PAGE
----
Monday, November 05, 2007

Capturing What the Eye Saw

One of the limitations of low-light photography is that the eye/brain combination does a much better job of adjusting than does film or even today’s computerized digital cameras.

Below you will see the original version of a photograph I took in the hugely romantic border-town of Bitche, France, in 1971. Walking the cobblestoned streets in the late evening searching for red wine and fine dining, I looked up in time to see a French “gendarme” peddling by on his nightly rounds. The picture was taken on Ektachrome 200 slide film, with a TTL metered Nikon F2 Photomic that despite its advances still relied on good reflexes to match the exposure controls and operate the focus. I felt lucky, upon viewing the slide, to catch the motion of the bicyclist and the glow of the lights from within the café. But I was extremely disappointed with the general “muddiness” of the picture.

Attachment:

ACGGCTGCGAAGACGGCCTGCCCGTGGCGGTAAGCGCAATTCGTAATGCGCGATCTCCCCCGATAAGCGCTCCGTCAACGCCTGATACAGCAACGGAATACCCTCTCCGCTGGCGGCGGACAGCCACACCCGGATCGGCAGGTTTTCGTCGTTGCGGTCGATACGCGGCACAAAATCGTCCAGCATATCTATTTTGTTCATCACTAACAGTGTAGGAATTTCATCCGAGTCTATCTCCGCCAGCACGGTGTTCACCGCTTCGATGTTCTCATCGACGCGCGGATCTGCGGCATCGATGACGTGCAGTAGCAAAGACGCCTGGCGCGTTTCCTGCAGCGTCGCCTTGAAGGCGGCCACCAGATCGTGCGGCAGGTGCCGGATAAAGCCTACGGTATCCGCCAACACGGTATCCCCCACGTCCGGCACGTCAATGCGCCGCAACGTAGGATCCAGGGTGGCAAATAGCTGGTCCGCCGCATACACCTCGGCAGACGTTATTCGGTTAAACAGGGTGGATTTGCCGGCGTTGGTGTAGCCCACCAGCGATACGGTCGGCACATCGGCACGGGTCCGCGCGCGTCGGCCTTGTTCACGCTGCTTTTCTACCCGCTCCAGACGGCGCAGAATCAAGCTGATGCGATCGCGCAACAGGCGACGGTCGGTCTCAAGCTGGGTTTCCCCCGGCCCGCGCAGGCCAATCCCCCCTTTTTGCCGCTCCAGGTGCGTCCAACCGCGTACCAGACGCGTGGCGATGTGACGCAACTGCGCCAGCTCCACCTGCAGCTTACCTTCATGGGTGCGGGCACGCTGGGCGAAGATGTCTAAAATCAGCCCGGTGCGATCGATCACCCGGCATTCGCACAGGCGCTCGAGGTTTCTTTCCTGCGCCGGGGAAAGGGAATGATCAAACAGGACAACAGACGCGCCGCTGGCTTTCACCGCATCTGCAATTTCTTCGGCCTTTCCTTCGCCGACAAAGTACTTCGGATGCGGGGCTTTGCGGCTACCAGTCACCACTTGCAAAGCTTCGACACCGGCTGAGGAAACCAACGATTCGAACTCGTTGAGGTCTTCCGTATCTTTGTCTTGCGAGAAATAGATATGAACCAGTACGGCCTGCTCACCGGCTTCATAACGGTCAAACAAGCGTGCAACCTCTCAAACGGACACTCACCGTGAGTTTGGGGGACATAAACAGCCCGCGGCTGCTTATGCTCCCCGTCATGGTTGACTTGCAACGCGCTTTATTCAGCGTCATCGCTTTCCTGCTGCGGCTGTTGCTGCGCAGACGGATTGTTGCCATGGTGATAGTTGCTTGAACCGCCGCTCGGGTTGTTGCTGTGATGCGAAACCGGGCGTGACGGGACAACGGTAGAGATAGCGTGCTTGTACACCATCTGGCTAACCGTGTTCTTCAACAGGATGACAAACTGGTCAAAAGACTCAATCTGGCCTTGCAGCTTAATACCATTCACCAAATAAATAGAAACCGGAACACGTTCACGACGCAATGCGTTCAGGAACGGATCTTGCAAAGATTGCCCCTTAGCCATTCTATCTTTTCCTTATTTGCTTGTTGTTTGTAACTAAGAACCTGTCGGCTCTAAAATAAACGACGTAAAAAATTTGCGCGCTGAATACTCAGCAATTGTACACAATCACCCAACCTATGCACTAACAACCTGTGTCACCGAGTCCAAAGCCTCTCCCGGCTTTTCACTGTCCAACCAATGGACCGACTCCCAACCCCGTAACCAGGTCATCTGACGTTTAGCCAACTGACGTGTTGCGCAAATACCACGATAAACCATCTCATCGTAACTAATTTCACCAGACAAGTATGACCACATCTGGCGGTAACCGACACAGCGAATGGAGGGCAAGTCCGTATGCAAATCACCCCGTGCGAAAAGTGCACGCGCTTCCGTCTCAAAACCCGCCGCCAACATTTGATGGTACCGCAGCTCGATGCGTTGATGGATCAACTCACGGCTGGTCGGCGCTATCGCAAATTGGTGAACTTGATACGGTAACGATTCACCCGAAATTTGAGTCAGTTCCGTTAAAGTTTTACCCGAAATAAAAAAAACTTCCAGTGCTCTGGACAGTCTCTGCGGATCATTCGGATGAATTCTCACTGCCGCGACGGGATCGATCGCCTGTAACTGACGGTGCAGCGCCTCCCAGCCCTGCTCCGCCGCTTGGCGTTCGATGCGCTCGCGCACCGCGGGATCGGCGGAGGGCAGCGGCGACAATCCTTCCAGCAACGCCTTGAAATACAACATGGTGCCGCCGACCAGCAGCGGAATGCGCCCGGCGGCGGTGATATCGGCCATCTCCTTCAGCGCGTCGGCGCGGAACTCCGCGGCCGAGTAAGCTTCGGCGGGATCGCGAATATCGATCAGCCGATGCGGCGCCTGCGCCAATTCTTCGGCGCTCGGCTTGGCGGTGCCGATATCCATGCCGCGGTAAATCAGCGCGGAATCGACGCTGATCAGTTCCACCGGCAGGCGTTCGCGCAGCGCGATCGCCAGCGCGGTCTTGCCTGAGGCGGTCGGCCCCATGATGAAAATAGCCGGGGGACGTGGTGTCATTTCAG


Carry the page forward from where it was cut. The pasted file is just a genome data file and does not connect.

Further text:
Enter Photoshop CS3.

The next image, a screen capture, shows the controls I used to produce a new version of this picture, one that captures in its true form the image that I saw in my mind when I took this picture.


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